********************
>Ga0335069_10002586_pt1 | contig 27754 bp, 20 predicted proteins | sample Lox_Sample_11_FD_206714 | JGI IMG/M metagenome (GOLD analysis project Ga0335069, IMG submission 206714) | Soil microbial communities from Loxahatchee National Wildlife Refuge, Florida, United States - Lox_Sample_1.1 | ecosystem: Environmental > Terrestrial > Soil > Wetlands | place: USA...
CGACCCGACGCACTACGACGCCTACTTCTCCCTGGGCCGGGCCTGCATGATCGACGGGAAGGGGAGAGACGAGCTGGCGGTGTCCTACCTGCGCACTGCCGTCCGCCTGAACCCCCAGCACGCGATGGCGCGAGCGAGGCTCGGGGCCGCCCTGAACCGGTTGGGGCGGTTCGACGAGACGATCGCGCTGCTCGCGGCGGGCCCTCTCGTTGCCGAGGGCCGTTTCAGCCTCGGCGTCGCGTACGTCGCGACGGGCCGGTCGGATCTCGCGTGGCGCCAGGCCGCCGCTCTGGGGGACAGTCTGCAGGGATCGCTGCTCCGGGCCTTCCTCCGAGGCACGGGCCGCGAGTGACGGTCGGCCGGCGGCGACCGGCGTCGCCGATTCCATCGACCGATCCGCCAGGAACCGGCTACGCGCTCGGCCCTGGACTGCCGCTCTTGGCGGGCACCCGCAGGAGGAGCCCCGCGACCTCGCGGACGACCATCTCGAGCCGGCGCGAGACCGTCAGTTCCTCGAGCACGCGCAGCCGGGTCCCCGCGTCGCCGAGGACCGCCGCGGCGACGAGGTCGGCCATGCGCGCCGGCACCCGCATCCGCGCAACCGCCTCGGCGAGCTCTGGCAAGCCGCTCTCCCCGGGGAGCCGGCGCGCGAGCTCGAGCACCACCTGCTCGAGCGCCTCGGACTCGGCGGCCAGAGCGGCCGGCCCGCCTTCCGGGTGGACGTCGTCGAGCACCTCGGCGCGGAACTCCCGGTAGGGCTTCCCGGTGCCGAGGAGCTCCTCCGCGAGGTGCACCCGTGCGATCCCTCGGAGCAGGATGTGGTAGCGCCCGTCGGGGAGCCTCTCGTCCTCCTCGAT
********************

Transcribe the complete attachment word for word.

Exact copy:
>Ga0335069_10002586_pt1 | contig 27754 bp, 20 predicted proteins | sample Lox_Sample_11_FD_206714 | JGI IMG/M metagenome (GOLD analysis project Ga0335069, IMG submission 206714) | Soil microbial communities from Loxahatchee National Wildlife Refuge, Florida, United States - Lox_Sample_1.1 | ecosystem: Environmental > Terrestrial > Soil > Wetlands | place: USA...
CGACCCGACGCACTACGACGCCTACTTCTCCCTGGGCCGGGCCTGCATGATCGACGGGAAGGGGAGAGACGAGCTGGCGGTGTCCTACCTGCGCACTGCCGTCCGCCTGAACCCCCAGCACGCGATGGCGCGAGCGAGGCTCGGGGCCGCCCTGAACCGGTTGGGGCGGTTCGACGAGACGATCGCGCTGCTCGCGGCGGGCCCTCTCGTTGCCGAGGGCCGTTTCAGCCTCGGCGTCGCGTACGTCGCGACGGGCCGGTCGGATCTCGCGTGGCGCCAGGCCGCCGCTCTGGGGGACAGTCTGCAGGGATCGCTGCTCCGGGCCTTCCTCCGAGGCACGGGCCGCGAGTGACGGTCGGCCGGCGGCGACCGGCGTCGCCGATTCCATCGACCGATCCGCCAGGAACCGGCTACGCGCTCGGCCCTGGACTGCCGCTCTTGGCGGGCACCCGCAGGAGGAGCCCCGCGACCTCGCGGACGACCATCTCGAGCCGGCGCGAGACCGTCAGTTCCTCGAGCACGCGCAGCCGGGTCCCCGCGTCGCCGAGGACCGCCGCGGCGACGAGGTCGGCCATGCGCGCCGGCACCCGCATCCGCGCAACCGCCTCGGCGAGCTCTGGCAAGCCGCTCTCCCCGGGGAGCCGGCGCGCGAGCTCGAGCACCACCTGCTCGAGCGCCTCGGACTCGGCGGCCAGAGCGGCCGGCCCGCCTTCCGGGTGGACGTCGTCGAGCACCTCGGCGCGGAACTCCCGGTAGGGCTTCCCGGTGCCGAGGAGCTCCTCCGCGAGGTGCACCCGTGCGATCCCTCGGAGCAGGATGTGGTAGCGCCCGTCGGGGAGCCTCTCGTCCTCCTCGAT